“I am pleased,” said Offen, who last won his class here in 2011. “I wish we had sailed [a full race] today but we were in the leading position when they stopped. This week we had a lot of things to test. We learned a lot and we know what to improve and the technical issues. We only had three days of training before this with our brand new boat, so we have gained confidence.”
The ‘Line Honours’ prize for the yacht in Maxi A with the shortest combined elapsed time over all the coastal courses, went to the radical 60ft foiling yacht Flying Nikka. Although yet to make any impression on IRC corrected time, Roberto Lacorte and his crew have shown dramatic improvement since last year and the stability of their foiling is impressive.
The most dominant performance this year was in the Js where Niklas Zennström and Filip Engelbert’s 43.6m Svea scored straight bullets ahead of Velsheda and Topaz.
“It was amazing - a fantastic week,” said Zennström, who – as on Galateia – has been sharing the driving this week with his co-owner. Svea’s secret? “This is now the second year we’ve been sailing the boat and we have tried to be systematic about our approach, in terms of understanding and learning the boat. It is really about teamwork, then practicing and doing more manoeuvres because these are big boats and heavy so if you have a bad tack or bad gybe you lose a lot.
Svea is the only Swedish-designed J, penned in 1937 by Swede Tore Holm. Zennström and Engelbert’s campaign is distinctly Swedish too: half of her crew is Swedish, although several key players such as main sheet trimmer/project manager Tim Powell, navigator Steve Hayles and tactician Bouwe Bekking are not. This result bodes well for Svea in next year’s J Class World Championship in Barcelona which is being held under the auspices of the International Maxi Association. “We are looking forward to that. It will be amazing in Barcelona with a few more boats,” concluded Zennström, who also won the prize for the ‘highest-placed IMA member’.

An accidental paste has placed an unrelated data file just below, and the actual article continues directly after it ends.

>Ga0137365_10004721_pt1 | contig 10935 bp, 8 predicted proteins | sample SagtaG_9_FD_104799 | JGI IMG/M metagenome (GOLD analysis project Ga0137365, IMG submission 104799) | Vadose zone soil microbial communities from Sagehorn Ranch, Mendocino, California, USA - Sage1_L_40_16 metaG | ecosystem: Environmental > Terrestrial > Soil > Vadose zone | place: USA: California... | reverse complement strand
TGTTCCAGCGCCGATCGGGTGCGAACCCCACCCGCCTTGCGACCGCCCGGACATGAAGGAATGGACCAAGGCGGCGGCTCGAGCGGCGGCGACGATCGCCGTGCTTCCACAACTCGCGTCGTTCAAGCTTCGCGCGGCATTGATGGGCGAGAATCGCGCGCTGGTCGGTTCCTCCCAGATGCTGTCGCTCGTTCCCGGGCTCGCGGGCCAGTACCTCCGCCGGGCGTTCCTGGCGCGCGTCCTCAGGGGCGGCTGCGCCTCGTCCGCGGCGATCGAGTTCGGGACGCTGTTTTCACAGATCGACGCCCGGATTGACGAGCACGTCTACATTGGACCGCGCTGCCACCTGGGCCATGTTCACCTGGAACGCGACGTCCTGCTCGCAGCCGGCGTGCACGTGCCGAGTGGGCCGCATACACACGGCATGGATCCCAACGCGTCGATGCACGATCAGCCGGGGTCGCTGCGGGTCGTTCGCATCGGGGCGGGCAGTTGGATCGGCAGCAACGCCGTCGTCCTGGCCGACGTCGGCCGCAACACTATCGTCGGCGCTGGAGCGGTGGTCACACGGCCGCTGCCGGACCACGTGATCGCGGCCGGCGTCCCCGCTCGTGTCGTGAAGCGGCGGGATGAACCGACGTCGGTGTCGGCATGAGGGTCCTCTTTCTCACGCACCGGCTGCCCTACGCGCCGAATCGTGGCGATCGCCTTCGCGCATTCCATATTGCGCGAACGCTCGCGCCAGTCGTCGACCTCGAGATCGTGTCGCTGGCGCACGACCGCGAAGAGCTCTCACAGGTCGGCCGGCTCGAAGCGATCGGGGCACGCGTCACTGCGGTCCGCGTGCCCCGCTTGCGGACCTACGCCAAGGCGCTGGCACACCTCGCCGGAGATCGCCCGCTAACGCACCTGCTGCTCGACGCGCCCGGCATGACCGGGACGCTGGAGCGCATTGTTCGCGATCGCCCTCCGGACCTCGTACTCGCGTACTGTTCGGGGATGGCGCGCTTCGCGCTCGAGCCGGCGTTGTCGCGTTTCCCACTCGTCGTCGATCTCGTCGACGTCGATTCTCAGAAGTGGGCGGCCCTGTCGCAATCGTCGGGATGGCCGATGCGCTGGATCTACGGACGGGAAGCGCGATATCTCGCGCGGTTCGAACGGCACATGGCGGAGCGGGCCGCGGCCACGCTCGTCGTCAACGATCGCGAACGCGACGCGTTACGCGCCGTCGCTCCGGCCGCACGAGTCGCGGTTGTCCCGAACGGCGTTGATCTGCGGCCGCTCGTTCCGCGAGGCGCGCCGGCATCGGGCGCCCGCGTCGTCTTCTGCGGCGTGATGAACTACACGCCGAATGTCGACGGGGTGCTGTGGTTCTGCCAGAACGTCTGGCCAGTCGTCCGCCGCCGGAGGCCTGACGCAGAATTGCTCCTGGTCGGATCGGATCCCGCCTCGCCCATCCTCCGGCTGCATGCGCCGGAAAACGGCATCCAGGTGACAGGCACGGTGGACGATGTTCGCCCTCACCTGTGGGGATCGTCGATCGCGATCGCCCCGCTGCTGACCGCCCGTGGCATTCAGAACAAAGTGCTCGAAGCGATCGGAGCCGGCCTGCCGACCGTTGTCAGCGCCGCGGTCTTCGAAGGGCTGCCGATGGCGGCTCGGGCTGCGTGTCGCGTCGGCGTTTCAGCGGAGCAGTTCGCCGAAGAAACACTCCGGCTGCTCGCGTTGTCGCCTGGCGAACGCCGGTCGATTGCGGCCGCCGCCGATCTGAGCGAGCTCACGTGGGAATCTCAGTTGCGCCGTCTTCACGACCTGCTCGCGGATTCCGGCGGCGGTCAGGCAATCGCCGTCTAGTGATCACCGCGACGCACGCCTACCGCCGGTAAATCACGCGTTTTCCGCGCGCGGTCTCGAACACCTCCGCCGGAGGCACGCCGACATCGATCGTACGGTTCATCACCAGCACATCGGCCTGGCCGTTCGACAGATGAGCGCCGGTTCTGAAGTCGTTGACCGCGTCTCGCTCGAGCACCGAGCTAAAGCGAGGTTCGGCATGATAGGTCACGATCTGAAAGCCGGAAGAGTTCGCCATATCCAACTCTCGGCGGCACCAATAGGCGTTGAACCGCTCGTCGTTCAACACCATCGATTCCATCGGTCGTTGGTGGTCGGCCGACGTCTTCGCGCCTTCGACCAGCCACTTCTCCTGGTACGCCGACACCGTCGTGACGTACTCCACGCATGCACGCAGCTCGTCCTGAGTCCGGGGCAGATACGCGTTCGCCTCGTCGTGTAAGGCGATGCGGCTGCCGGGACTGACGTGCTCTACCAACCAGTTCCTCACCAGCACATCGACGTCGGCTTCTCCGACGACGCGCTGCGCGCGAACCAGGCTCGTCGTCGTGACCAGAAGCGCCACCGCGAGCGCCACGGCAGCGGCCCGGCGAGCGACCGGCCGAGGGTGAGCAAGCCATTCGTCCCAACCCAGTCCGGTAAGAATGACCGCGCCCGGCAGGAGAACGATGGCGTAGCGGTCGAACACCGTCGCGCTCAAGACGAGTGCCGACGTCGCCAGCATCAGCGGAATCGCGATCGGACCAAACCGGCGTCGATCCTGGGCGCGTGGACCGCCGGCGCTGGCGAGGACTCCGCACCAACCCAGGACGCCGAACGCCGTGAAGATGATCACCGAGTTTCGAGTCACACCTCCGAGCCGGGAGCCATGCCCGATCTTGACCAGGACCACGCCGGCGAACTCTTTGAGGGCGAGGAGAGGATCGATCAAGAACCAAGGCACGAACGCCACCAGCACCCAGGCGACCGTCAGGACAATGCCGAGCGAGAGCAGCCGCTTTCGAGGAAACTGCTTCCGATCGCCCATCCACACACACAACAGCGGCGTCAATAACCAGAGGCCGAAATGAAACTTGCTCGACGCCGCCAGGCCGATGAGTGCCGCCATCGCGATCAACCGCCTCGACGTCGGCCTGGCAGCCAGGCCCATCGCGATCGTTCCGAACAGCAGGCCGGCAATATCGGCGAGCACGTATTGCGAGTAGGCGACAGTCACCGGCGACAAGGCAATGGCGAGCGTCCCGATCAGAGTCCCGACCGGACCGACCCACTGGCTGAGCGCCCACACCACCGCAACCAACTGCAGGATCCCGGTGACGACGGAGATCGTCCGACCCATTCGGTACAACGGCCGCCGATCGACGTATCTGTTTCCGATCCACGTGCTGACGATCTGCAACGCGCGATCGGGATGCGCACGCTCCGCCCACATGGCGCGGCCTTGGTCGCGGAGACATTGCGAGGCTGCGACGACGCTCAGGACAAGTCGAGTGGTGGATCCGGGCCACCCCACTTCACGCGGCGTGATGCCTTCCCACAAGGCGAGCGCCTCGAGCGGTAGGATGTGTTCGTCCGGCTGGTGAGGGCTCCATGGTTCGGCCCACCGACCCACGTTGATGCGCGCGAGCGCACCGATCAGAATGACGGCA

Due to the IMA’s existing class splits creating classes of awkward sizes, effectively the majority of what used to be the Mini Maxi fleet raced in Maxi C. Here Jean-Pierre Barjon’s 65ft Spirit of Lorina was run-away leader: The French maxi scored three bullets until Friday when the light wind race was won by Thomas Bscher’s brand new Baltic 68 Café Racer Open Season. Regardless, Spirit of Lorina comfortably won, finishing 11 points clear of an impressive group: five time winner Riccardo De Michele's 78ft H2O, tied with Aldo Parisotto's Mylius 65 Oscar 3, one point ahead of Massimiliano Florio's Southern Wind 82 Grande Orazio and a further two ahead of IMA President Benoît de Froidmont's 60ft Wallyño.
After he and his crew had taken a celebratory leap into Porto Cervo Marina, a delighted Barjon commented: “We have been coming here for eight years and each year we hoped to win. This year we had the best chance because we have a very good crew and boat and the weather was good, so everything worked out. It is a historic day - this is the best result of my life. As a crew we have come a long way - some like Benjamin [Enon, boat captain], have been with us since the beginning, so this is a story of friends, knowledge and a French crew. For me it is more than a dream.”
H20 won the prize for the Maxi sub-class 4 and Matteo Fossati's Stella Maris for Maxi sub-class 5.
Of this year’s Maxi Yacht Rolex Cup, IMA Secretary General Andrew McIrvine commented: “With 45 maxis we were close to a record entry but what was noticeable was the increased quality of the fleet, with two new boats y3k and Open Season, and numerous boats heavily upgraded and doing well such as Bella Mente and Bullitt. The Maxi Multihull class has integrated well into the event and will be a welcome addition to the maxi fleet in the future. Next year we plan to reintroduce more flexibility into our class splits to benefit Maxi C. I would like to thank all of the competitors, our long term sponsor Rolex and of course the Yacht Club Costa Smeralda for their hospitality.”
by James Boyd / International Maxi Association